Teresa Morgan studied classics at Cambridge University, theology at Oxford, and violin and viola in London and Cologne. She joined YDS in 2022, having taught Greek and Roman history at Oxford since 1998. Her research lies in the history of ideas and mentality, and the social and cultural practices and institutions which shape and are shaped by them. She is especially interested in the way groups of people think: particularly groups ‘below’ the level of the socio-intellectual elites who provide so much of our evidence for the ancient Mediterranean and Near Eastern worlds. One idea which underlies all her work […]
Dr. Harold W. Attridge is the Sterling Professor of Divinity at Yale Divinity School. Professor Attridge, dean of Yale Divinity School from 2002 to 2012, has made scholarly contributions to New Testament exegesis and to the study of Hellenistic Judaism and the history of the early Church. His publications include Essays on John and Hebrews, Hebrews: A Commentary on the Epistle to the Hebrews, First-Century Cynicism in the Epistles of Heraclitus, The Interpretation of Biblical History in the Antiquitates Judaicae of Flavius Josephus, Nag Hammadi Codex I: The Jung Codex, and The Acts of Thomas, as well as numerous book […]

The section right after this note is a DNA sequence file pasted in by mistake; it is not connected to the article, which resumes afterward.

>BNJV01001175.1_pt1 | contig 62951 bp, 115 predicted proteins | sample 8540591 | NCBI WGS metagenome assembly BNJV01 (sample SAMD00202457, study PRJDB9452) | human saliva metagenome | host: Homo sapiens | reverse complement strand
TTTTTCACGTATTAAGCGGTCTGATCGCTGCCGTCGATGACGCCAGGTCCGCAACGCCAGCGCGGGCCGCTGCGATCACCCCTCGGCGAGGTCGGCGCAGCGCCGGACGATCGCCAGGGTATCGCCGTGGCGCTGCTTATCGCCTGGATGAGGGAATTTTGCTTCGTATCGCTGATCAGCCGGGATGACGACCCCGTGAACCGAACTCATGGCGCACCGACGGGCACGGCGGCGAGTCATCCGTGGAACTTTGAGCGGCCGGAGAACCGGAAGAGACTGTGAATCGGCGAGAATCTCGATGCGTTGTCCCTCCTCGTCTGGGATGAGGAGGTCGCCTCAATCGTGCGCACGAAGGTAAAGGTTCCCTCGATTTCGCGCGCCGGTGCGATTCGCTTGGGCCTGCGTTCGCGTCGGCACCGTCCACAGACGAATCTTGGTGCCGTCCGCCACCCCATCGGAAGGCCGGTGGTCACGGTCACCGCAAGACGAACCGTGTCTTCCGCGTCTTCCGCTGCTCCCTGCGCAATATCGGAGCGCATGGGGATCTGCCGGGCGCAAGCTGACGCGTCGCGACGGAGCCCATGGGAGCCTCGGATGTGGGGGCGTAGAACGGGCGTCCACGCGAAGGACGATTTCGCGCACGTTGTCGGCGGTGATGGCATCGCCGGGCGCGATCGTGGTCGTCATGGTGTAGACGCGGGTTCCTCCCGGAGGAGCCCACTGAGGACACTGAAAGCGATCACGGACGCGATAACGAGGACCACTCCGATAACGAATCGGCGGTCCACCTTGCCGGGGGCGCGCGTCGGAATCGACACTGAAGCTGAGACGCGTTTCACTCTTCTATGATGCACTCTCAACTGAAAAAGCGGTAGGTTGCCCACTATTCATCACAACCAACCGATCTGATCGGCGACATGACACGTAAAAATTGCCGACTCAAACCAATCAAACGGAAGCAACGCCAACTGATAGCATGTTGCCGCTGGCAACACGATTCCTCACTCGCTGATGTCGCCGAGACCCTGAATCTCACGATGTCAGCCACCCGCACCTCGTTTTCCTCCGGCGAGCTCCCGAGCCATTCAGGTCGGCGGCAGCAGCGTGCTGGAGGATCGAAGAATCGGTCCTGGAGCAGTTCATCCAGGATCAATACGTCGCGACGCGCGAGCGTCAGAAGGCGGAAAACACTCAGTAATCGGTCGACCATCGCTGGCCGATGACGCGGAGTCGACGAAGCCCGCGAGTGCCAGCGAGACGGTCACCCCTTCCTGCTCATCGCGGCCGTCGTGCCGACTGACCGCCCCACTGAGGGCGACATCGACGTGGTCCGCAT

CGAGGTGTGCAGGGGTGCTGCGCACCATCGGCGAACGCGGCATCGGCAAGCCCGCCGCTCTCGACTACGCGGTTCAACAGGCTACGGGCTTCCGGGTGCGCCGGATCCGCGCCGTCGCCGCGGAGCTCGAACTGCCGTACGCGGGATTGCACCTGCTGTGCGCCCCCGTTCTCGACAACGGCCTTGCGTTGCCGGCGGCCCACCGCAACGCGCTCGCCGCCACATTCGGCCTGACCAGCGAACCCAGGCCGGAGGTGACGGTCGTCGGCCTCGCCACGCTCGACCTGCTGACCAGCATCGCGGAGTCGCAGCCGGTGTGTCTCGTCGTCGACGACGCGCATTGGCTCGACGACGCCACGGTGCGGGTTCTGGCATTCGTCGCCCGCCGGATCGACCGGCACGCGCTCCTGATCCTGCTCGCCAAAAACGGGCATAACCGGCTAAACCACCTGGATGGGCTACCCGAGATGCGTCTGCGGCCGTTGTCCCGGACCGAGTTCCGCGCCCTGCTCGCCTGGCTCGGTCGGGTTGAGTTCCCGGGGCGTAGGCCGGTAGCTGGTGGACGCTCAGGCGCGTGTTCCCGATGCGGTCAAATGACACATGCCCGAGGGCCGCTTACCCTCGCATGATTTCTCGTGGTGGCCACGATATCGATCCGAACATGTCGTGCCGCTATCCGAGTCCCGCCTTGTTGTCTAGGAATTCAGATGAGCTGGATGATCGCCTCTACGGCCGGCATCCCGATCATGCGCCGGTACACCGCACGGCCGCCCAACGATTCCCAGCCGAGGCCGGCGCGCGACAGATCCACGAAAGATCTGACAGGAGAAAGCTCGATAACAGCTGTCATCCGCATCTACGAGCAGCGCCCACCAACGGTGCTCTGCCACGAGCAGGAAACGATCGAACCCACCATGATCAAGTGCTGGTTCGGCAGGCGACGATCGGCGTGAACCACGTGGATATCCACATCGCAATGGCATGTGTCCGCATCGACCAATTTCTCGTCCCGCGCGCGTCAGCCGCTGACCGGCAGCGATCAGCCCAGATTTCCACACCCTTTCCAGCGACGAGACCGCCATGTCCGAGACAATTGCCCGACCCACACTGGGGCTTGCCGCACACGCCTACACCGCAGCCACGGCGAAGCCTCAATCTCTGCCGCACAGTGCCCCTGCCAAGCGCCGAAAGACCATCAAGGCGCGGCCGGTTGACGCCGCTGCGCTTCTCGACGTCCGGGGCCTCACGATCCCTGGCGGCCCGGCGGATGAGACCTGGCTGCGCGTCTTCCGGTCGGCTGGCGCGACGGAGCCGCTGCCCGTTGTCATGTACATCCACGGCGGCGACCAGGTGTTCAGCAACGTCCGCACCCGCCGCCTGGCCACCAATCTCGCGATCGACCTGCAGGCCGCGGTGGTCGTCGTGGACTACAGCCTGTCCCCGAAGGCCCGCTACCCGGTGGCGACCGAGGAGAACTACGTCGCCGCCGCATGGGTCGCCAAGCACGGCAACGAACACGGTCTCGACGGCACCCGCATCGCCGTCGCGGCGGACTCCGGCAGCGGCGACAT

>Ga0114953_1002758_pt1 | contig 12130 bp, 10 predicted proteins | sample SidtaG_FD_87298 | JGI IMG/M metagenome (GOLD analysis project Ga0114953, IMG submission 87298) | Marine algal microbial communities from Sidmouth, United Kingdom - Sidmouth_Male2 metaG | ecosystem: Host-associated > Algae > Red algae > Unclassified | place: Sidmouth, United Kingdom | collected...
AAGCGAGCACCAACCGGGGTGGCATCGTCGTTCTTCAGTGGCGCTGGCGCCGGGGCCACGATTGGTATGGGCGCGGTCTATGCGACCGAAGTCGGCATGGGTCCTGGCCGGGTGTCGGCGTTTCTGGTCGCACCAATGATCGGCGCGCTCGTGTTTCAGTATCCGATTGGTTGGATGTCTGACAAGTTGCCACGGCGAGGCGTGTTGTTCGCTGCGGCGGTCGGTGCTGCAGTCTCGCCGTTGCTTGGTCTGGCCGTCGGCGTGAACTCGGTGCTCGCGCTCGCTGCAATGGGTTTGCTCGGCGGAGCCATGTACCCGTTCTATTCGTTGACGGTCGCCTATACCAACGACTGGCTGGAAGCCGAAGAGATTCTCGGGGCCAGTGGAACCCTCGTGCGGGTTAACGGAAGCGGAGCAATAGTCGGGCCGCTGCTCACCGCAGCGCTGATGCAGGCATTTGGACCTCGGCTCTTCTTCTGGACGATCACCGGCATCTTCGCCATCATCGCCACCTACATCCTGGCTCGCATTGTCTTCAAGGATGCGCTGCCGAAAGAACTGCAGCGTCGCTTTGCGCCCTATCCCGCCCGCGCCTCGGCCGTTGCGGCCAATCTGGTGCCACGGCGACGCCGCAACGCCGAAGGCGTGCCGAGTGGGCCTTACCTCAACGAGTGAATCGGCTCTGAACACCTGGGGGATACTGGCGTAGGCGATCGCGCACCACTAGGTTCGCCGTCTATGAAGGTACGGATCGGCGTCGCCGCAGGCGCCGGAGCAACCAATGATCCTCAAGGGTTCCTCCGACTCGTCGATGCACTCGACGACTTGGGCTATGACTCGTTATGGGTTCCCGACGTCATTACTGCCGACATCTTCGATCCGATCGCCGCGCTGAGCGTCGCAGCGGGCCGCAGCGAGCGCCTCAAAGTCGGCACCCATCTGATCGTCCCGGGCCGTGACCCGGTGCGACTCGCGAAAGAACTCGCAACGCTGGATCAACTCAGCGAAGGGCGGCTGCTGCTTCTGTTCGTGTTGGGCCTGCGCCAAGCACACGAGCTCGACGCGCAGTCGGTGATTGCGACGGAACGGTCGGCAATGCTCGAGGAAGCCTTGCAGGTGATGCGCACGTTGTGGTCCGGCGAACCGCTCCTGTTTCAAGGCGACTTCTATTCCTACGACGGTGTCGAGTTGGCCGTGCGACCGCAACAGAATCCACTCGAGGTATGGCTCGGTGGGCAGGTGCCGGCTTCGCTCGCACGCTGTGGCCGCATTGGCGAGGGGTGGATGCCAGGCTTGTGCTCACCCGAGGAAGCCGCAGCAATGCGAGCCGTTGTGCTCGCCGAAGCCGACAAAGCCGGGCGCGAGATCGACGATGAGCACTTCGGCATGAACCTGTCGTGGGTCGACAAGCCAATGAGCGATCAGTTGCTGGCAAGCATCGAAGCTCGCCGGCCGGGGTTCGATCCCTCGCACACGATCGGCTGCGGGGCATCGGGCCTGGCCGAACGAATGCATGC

Prof. Joel Baden, Professor of Hebrew Bible at Yale Divinity School, is a specialist in the Pentateuch, Biblical Hebrew, and disability theory in biblical studies. He is the author of numerous articles, essays, and books on individual pentateuchal texts, critical methodology, and Biblical Hebrew. Future projects include commentaries on Deuteronomy and Exodus. He holds degrees in Judaic Studies (BA, Yale), Semitic Languages (MA, University of Chicago), and Hebrew Bible (PhD, Harvard).
Prof. Baden is also the Director of the Center for Continuing Education at Yale Divinity School. The foundational programs of the Center are YMI, Yale Bible Study and Yale Summer […]
Rev. Dr. David L. Bartlett, who passed away in 2017, was the J. Edward and Ruth Cox Lantz Professor Emeritus of Christian Communication at Yale Divinity School and Distinguished Professor Emeritus of New Testament at Columbia Theological Seminary. A graduate of Swarthmore College and Yale University, Prof. Bartlett was the author of numerous publications including Fact and Faith, The Shape of Scriptural Authority, Between the Bible and the Church, and What’s Good About This News? Preaching from the Gospels and Galatians, among others. He was also the co-editor of the Westminster Bible Companion and Feasting on the Word commentary series. […]
Dr. John J. Collins is the Holmes Professor of Old Testament Criticism and Interpretation at Yale Divinity School. A native of Ireland, Professor Collins was a professor of Hebrew Bible at the University of Chicago from 1991 until his arrival at YDS in 2000. He previously taught at the University of Notre Dame. He has published widely on the subjects of apocalypticism, wisdom, Hellenistic Judaism, and the Dead Sea Scrolls.
His books include The Dead Sea Scrolls: A Biography; Early Judaism: A Comprehensive Overview; the commentary on Daniel in the Hermeneia series; The Scepter and the Star: The Messiahs of the […]